The Partito Socialista Italiano (ISP) won 30 per cent of the vote in the 1919 Italian parliamentary elections. During the post-World War I crisis, the party called for revolution, but, according to S.I.Dorofeev’s entry in The Great Soviet Encyclopedia (1979) “its leaders failed to give purposeful, practical guidance to the mounting mass movement and were unable to devise specific means of attaining the victory of socialist revolution in Italy. In 1921 the revolutionary wing of the ISP withdrew from the party, forming the Communist Party of Italy. Under attack by fascism, which took power in Italy in 1922, the ISP had essentially ceased its activities in the country by 1926.” Mussolini had been editor of a Socialist newspaper but in 1915 broke with the pacifism of the socialists and was expelled from the party. The rise of fascism should have been - and in some cases was - exceedingly bad news for the Olivettis.
It must be to the eternal credit of the Olivettis, indeed, that in terms of continuing to support socialism, they went their own way in the face of a rapidly changing Italian political environment; they went on putting their beliefs into practise with their own workforce, and they maintained their socialist philosophy during a period when it was neither politically expedient nor personally safe to do so.
Olivetti Builds: Modern Architecture in Ivrea (2001), by Patrizia Bonifazio and Paolo Scrivano, says, “After an initial policy of not creating opposition to Fascism (perhaps also because of the Fascist party’s ambiguous position on social issues), Adriano Olivetti’s views hardened into evident dissent to the regime. Imprisoned in Rome in 1943 by the Badoglio government, in February 1944 Olivetti escaped to Switzerland, where he met many Italian intellectuals in exile. In May 1945, Adriano returned to Ivrea and a new phase of reorganisation and expansion in the company began.”
Camillo Olivetti had first set out his philosophy in a series of articles in Tempi Moderni and Azione Riformista “which preceded initiatives like the creation of the Burzio Fund in 1932 for health assistance, a complement of that guaranteed by Italian law at the time”.
The Olivetti history says, “When many factories were temporarily taken over by the workers, just after the First World War, the men at the Olivetti plant decided that their best interests were served by Camillo, and he remained in charge. What might be described as a kindly paternalism, seen from the viewpoint of today’s large impersonal industrial organisation, was then a personal relationship in which the workers’ esteem for Olivetti was based on his love for work performed as if it were an art. The economic results of the work interested him less, and indeed he was indifferent to money in itself … Certainly, his ideas of socialism did not stem from an economic view of society as from a moralistic vein. He was not a Marist, and did not think of society in terms of class conflict; he was a bourgeois and an industrialist, and as such it would not have occurred to him to condemn the capitalist system.”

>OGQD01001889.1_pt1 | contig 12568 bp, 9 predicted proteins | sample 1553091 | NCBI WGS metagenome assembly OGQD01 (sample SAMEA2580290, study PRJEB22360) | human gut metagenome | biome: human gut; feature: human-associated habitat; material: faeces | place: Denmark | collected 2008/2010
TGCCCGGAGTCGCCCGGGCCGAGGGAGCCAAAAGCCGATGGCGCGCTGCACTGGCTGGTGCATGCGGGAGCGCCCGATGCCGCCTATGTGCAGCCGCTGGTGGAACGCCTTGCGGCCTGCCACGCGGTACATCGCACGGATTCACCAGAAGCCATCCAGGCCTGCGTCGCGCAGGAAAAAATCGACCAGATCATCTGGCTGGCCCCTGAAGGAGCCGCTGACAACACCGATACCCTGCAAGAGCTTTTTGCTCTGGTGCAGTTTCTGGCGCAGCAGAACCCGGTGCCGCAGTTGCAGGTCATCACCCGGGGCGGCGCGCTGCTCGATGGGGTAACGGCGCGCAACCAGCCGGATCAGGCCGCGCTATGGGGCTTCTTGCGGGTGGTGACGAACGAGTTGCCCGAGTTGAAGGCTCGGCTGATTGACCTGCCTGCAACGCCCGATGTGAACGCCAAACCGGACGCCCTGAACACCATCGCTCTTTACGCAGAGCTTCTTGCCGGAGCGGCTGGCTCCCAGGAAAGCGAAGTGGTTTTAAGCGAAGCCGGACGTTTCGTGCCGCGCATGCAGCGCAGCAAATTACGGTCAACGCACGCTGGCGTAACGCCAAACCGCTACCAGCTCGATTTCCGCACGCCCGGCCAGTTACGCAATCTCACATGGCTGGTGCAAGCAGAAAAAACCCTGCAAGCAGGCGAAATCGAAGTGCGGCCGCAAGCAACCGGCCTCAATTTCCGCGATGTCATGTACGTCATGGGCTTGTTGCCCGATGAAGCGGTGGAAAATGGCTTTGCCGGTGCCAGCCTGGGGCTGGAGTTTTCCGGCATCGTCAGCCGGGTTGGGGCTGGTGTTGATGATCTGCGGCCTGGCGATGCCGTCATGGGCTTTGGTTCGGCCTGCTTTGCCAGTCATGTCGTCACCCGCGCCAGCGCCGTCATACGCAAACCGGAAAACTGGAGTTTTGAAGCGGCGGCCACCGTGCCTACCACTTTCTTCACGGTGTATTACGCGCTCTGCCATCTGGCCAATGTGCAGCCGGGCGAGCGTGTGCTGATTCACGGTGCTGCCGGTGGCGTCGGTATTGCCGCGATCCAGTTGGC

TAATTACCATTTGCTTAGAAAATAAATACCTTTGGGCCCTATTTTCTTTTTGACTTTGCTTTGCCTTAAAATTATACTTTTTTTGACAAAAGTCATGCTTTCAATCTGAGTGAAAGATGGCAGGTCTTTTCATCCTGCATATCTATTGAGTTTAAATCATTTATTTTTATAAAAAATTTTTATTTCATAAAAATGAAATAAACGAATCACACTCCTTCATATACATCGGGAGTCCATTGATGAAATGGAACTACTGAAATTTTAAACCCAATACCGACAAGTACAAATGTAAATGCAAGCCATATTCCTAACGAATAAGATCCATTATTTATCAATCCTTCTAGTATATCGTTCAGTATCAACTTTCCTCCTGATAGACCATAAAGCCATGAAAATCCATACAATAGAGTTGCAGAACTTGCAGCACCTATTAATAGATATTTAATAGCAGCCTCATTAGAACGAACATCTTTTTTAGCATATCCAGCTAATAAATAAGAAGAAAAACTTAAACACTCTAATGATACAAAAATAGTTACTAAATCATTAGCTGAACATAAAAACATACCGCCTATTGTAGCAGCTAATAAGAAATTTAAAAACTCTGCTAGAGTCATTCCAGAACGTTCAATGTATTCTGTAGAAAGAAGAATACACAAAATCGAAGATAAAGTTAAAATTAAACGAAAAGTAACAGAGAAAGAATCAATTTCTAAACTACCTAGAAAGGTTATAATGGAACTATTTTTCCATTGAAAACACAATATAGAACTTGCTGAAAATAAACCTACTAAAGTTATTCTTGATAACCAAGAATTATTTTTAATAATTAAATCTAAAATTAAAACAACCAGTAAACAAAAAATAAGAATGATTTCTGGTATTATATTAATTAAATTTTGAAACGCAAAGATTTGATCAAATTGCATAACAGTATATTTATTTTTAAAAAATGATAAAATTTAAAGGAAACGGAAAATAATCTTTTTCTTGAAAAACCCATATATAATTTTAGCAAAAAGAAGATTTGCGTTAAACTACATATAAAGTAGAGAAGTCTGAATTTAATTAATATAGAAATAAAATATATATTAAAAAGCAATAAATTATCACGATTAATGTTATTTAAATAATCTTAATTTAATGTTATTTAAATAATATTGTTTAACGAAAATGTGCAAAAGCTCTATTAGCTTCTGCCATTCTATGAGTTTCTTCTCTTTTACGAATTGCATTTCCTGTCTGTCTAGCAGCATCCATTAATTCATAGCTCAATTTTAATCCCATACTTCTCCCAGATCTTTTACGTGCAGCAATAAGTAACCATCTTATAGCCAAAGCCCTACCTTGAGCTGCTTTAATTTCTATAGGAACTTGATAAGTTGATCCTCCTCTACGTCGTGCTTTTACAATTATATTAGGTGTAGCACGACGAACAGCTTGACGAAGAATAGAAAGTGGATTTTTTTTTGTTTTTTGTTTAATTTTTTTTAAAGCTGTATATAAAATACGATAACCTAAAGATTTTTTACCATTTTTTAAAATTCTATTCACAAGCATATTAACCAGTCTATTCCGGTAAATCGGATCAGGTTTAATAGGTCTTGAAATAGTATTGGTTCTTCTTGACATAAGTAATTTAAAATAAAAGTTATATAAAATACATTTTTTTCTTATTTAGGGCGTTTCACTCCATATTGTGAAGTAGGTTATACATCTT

Later, the history adds, “Camillo Olivetti never had any doubts concerning the worker’s right to share in the profits, and it was on this basis that he understood co-operation between the classes, a conciliation whose ethical premises he found, with a somewhat bitter shrewdness, in the spirit of Christianity.”
The history describes Olivetti employer-worker relations as so close that plans often took on the character of group decisions. “Honest workmanship and honest dealing were a moral principle with Camillo, and he defended this principle without regard to profit.”
The Olivetti history ends its chapter on Camillo with a moving tribute: “The day [in December 1943] he was buried it was raining; but from Ivrea, from the neighbouring towns, and from every point of the Canavese region, the workers got to the funeral. They came by any means they could, most of them on bicycles, regardless of fatigue and danger. The Nazis were slaughtering Partisans and threatening whole towns with reprisals. The little Jewish cemetery in Biella [where Camillo died] could have become the scene of a massacre. Yet it was filled that day with silent bare-headed men standing in the rain.”
What more need be said about a man who turned his ideals of socialism, of fairness and equality, into a working, practical reality, a man who turned a typewriter factory into a worker’s Utopia?TOMORROW: Adriano the Aesthete: Typewriters As Things of Beauty